Still, for all the links Keegan skillfully draws between the two wars, an Age (and a century) died in 1918. In both choice of clothing and choice of transportation, the war began as an engagement little different from the Napoleonic wars. For every three men, there was one horse, and as Keegan points out, the French at least had yet to modernize their uniforms:


The heavy calvary wore brass helmets with a long horsehair plume, the light calvary frogged jackets and scarlet trousers; some of the heavy calvary were burdened with breastplates unchanged in pattern from Waterloo. The light calvary of the Armée d'Afrique were dressed in sky-blue tunics, the Sphahis in flowing red cloaks, the Zouaves in baggy red breeches and Turkish waistcoats. Most conspicuous of all, because of their numbers, were the infantry of the metropolitan army. Under long, turned-back blue greatcoats, their legs were encased in madder-red trousers tucked into calf-length boots. All was made of heavy wool; the stifling weight of antique uniforms was to prove one of the additional ordeals of combat in the sun-drenched autumn of 1914.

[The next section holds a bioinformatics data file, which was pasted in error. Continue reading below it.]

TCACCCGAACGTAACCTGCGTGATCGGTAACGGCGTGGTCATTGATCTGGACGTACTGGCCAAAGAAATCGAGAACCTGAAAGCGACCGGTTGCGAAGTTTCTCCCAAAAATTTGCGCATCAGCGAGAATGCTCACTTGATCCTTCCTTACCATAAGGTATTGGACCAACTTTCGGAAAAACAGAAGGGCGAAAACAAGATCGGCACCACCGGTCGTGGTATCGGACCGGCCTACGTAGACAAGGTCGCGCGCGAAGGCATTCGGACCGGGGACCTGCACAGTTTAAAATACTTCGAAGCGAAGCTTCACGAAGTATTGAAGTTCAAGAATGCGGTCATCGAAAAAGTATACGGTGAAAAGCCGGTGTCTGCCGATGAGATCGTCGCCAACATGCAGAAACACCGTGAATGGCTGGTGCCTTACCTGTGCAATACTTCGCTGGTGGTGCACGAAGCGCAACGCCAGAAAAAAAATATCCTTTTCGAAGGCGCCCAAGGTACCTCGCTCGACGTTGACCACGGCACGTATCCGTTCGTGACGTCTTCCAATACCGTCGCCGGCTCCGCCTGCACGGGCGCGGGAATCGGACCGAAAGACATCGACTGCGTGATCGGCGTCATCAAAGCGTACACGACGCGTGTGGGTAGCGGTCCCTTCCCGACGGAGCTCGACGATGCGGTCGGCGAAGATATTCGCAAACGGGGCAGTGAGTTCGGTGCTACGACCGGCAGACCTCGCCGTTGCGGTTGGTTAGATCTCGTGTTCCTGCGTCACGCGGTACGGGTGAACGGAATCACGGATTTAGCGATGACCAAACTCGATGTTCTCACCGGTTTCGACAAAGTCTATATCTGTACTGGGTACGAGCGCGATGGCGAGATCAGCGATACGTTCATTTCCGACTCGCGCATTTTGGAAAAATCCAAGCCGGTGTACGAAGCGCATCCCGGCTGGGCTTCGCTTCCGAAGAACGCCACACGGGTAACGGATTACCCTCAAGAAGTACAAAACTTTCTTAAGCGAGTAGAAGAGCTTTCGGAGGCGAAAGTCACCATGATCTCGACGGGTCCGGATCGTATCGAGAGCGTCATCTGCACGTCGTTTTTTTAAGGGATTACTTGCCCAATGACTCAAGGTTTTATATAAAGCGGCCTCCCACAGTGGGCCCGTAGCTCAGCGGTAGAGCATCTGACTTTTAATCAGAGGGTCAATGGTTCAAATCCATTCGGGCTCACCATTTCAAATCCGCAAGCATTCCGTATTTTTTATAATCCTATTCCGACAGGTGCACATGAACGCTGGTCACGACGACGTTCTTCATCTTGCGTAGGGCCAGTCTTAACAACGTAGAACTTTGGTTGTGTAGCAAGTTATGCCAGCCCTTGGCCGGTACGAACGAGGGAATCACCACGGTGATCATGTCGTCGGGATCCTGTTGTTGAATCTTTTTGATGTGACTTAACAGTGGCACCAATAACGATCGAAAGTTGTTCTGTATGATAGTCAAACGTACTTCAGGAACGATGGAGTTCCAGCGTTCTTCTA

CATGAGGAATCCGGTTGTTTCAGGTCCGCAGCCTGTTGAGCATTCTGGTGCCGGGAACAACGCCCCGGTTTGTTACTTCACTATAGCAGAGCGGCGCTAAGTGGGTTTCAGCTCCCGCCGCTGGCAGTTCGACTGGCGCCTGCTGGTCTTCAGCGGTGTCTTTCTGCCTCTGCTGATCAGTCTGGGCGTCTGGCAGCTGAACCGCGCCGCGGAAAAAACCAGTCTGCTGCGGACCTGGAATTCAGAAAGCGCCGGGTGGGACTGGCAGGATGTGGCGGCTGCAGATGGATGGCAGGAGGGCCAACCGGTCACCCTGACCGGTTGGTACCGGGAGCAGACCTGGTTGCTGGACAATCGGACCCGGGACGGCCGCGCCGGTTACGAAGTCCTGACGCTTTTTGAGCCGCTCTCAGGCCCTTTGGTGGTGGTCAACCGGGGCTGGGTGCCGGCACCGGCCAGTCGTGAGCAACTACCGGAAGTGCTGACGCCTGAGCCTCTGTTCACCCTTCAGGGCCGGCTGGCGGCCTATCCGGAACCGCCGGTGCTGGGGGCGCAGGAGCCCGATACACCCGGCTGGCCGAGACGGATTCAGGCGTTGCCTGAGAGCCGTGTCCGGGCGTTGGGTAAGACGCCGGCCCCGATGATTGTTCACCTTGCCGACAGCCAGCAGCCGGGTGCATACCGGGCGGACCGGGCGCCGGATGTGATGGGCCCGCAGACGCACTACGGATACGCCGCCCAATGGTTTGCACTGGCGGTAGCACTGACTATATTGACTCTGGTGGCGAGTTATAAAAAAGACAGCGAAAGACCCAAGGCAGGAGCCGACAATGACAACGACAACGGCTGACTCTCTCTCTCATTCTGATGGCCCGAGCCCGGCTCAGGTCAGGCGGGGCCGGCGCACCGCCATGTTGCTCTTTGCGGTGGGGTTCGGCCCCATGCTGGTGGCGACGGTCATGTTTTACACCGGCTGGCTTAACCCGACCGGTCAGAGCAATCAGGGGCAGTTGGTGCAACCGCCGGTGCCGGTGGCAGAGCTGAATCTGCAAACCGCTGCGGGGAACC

The Belgian calvary was no better prepared for modern warfare: they "still wore early nineteenth-century uniforms, crimson trousers, fur busbies, [and] Polish lancer caps," and their few machine guns were pulled by teams of dogs. (That wasn't the limit of animals' roles in the war: communication on land, of course, was executed largely by carrier pigeons.)

As Keegan argues, the failures of the first year's combat were largely due to the generals' failure to comprehend and adapt to technological changes that were happening before the war began.


They had the wit to adapt the technologies ready to hand, particularly that of Europe's many-branched rail network, to their purposes. They had lacked the wit to perceive the importance or potentialities of new technologies, among which the internal combustion engine and wireless-telegraphy, as radio was then called, would prove the most important; they had, indeed, lacked altogether the wit to perceive the problems to which such new technologies would be the solution.


Only the British, with their hard-won experiences in the Boer War, were really prepared for the sort of dug-in fighting the armies would see as the Germans advanced westward.

All that changed, of course, and quickly. As Keegan notes, steel helmets were soon introduced into most armies, "the first reversion to the use of armour since its disappearance in the seventeenth century. The opening months of the First World War marked the termination of two hundred years of a style of infantry fighting which, with decreasing logic, taught that drill and discipline was the best defence against missile weapons, however much improved."